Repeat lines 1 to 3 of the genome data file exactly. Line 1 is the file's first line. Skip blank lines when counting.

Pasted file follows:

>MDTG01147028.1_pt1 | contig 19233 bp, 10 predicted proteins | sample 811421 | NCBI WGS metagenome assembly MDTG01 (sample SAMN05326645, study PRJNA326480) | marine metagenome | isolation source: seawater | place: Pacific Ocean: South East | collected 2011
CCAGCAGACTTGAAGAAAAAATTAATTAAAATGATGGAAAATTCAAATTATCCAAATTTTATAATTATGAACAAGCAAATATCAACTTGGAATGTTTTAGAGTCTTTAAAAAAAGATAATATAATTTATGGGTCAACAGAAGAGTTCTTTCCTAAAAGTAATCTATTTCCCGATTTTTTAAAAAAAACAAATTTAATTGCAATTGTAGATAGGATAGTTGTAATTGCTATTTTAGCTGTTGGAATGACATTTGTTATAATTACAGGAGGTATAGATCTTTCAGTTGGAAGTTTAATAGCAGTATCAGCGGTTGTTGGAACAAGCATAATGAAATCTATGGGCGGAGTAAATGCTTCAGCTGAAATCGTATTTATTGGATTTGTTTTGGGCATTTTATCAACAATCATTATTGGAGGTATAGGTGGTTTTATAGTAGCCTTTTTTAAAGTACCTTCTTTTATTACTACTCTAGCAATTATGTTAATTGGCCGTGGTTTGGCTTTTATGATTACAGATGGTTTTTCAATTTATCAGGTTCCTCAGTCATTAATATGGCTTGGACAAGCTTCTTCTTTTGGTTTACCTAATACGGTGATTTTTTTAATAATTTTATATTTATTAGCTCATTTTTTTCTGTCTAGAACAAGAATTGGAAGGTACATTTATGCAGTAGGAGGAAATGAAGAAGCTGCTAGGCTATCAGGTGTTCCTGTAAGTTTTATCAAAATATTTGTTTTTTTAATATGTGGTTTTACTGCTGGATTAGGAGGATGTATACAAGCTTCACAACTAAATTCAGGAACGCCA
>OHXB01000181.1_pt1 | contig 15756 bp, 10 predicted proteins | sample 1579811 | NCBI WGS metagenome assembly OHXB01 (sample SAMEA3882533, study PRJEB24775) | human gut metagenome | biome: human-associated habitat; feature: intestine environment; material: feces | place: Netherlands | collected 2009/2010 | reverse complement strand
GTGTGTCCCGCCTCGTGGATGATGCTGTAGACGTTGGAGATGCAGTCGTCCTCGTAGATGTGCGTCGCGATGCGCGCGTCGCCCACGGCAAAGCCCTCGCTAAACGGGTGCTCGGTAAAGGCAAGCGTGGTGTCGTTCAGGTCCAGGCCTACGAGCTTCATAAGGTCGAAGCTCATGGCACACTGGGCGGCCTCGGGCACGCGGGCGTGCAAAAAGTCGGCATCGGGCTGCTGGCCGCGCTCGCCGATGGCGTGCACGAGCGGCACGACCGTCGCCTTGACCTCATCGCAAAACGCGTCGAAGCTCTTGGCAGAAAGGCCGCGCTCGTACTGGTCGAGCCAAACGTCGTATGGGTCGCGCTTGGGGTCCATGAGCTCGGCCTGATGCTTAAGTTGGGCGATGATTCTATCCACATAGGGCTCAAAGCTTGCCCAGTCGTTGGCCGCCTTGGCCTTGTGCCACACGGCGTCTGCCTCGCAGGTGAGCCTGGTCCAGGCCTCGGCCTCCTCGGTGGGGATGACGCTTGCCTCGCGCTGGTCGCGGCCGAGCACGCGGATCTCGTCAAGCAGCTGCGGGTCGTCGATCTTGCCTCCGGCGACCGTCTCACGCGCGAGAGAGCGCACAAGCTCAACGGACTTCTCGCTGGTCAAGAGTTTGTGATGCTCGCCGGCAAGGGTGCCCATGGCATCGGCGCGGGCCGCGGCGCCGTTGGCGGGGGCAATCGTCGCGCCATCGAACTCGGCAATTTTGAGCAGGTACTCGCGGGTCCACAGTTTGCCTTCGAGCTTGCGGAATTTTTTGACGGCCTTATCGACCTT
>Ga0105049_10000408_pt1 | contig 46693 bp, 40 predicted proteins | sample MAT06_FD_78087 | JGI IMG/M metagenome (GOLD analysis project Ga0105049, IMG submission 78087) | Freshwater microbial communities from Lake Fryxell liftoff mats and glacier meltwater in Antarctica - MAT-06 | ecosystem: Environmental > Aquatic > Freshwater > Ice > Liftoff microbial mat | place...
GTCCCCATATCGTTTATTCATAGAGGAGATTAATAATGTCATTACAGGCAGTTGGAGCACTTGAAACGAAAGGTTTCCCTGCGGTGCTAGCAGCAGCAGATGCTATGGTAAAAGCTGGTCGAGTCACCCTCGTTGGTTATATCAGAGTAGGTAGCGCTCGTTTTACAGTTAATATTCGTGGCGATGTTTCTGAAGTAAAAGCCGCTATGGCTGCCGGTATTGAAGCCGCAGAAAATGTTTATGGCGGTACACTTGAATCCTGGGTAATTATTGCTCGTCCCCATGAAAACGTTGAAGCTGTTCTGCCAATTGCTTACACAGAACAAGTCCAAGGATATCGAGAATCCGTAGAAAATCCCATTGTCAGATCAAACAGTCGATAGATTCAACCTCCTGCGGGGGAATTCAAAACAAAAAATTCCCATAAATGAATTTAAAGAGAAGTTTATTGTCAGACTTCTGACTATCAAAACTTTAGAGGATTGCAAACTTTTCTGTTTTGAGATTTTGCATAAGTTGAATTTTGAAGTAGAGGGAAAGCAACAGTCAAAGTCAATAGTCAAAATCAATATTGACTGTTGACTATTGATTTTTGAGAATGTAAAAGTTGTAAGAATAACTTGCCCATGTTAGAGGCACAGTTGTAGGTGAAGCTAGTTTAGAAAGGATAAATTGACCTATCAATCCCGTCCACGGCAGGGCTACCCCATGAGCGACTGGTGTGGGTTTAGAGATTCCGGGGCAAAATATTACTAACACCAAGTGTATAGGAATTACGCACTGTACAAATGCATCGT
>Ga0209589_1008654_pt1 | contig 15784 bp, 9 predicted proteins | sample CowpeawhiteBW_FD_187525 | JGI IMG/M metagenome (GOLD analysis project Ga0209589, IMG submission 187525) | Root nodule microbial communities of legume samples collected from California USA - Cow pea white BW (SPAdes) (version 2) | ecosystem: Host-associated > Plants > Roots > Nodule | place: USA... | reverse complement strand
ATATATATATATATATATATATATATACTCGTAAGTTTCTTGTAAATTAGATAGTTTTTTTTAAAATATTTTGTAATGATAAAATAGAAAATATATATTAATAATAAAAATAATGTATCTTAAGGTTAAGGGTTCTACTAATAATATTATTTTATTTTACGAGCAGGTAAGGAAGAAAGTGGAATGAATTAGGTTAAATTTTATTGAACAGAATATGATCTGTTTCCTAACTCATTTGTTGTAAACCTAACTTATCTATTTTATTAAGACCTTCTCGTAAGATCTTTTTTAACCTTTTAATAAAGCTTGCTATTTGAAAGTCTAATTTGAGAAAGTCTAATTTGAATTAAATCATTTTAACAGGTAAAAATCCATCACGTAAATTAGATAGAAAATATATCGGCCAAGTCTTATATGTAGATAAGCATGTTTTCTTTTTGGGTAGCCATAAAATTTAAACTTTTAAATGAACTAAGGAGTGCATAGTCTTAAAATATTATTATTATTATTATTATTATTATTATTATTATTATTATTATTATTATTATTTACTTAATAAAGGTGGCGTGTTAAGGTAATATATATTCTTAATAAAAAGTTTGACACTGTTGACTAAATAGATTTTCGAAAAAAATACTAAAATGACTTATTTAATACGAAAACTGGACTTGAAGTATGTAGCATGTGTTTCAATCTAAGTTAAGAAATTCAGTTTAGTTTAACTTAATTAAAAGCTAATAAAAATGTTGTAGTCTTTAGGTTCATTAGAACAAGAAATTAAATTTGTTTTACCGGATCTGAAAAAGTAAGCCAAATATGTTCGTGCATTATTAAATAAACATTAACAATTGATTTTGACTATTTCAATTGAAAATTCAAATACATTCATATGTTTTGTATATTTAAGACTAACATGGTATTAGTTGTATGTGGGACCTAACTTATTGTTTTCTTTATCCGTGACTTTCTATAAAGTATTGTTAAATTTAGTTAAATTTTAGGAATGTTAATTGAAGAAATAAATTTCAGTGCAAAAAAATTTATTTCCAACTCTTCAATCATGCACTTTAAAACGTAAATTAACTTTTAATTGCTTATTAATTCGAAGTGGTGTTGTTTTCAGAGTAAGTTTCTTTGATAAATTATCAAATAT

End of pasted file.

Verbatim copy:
>MDTG01147028.1_pt1 | contig 19233 bp, 10 predicted proteins | sample 811421 | NCBI WGS metagenome assembly MDTG01 (sample SAMN05326645, study PRJNA326480) | marine metagenome | isolation source: seawater | place: Pacific Ocean: South East | collected 2011
CCAGCAGACTTGAAGAAAAAATTAATTAAAATGATGGAAAATTCAAATTATCCAAATTTTATAATTATGAACAAGCAAATATCAACTTGGAATGTTTTAGAGTCTTTAAAAAAAGATAATATAATTTATGGGTCAACAGAAGAGTTCTTTCCTAAAAGTAATCTATTTCCCGATTTTTTAAAAAAAACAAATTTAATTGCAATTGTAGATAGGATAGTTGTAATTGCTATTTTAGCTGTTGGAATGACATTTGTTATAATTACAGGAGGTATAGATCTTTCAGTTGGAAGTTTAATAGCAGTATCAGCGGTTGTTGGAACAAGCATAATGAAATCTATGGGCGGAGTAAATGCTTCAGCTGAAATCGTATTTATTGGATTTGTTTTGGGCATTTTATCAACAATCATTATTGGAGGTATAGGTGGTTTTATAGTAGCCTTTTTTAAAGTACCTTCTTTTATTACTACTCTAGCAATTATGTTAATTGGCCGTGGTTTGGCTTTTATGATTACAGATGGTTTTTCAATTTATCAGGTTCCTCAGTCATTAATATGGCTTGGACAAGCTTCTTCTTTTGGTTTACCTAATACGGTGATTTTTTTAATAATTTTATATTTATTAGCTCATTTTTTTCTGTCTAGAACAAGAATTGGAAGGTACATTTATGCAGTAGGAGGAAATGAAGAAGCTGCTAGGCTATCAGGTGTTCCTGTAAGTTTTATCAAAATATTTGTTTTTTTAATATGTGGTTTTACTGCTGGATTAGGAGGATGTATACAAGCTTCACAACTAAATTCAGGAACGCCA
>OHXB01000181.1_pt1 | contig 15756 bp, 10 predicted proteins | sample 1579811 | NCBI WGS metagenome assembly OHXB01 (sample SAMEA3882533, study PRJEB24775) | human gut metagenome | biome: human-associated habitat; feature: intestine environment; material: feces | place: Netherlands | collected 2009/2010 | reverse complement strand